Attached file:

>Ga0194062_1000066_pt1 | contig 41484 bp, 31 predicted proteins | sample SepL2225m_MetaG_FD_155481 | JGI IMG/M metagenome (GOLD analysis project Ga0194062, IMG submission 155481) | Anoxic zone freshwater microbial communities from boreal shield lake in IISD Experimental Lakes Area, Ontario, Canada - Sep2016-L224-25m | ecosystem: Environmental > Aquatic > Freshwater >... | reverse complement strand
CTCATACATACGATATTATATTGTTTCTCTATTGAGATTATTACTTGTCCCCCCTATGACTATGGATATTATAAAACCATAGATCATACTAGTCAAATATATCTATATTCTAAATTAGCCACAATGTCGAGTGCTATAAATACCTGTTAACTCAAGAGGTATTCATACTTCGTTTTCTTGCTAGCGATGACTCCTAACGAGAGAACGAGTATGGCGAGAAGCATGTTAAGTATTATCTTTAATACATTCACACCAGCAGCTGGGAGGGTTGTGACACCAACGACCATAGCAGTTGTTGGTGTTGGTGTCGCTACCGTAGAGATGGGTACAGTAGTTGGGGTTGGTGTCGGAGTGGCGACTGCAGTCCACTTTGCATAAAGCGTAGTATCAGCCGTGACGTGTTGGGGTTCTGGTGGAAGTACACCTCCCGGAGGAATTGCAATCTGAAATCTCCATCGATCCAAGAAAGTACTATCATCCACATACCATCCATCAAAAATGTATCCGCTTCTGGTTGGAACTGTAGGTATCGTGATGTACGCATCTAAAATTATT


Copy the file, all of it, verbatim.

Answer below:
>Ga0194062_1000066_pt1 | contig 41484 bp, 31 predicted proteins | sample SepL2225m_MetaG_FD_155481 | JGI IMG/M metagenome (GOLD analysis project Ga0194062, IMG submission 155481) | Anoxic zone freshwater microbial communities from boreal shield lake in IISD Experimental Lakes Area, Ontario, Canada - Sep2016-L224-25m | ecosystem: Environmental > Aquatic > Freshwater >... | reverse complement strand
CTCATACATACGATATTATATTGTTTCTCTATTGAGATTATTACTTGTCCCCCCTATGACTATGGATATTATAAAACCATAGATCATACTAGTCAAATATATCTATATTCTAAATTAGCCACAATGTCGAGTGCTATAAATACCTGTTAACTCAAGAGGTATTCATACTTCGTTTTCTTGCTAGCGATGACTCCTAACGAGAGAACGAGTATGGCGAGAAGCATGTTAAGTATTATCTTTAATACATTCACACCAGCAGCTGGGAGGGTTGTGACACCAACGACCATAGCAGTTGTTGGTGTTGGTGTCGCTACCGTAGAGATGGGTACAGTAGTTGGGGTTGGTGTCGGAGTGGCGACTGCAGTCCACTTTGCATAAAGCGTAGTATCAGCCGTGACGTGTTGGGGTTCTGGTGGAAGTACACCTCCCGGAGGAATTGCAATCTGAAATCTCCATCGATCCAAGAAAGTACTATCATCCACATACCATCCATCAAAAATGTATCCGCTTCTGGTTGGAACTGTAGGTATCGTGATGTACGCATCTAAAATTATT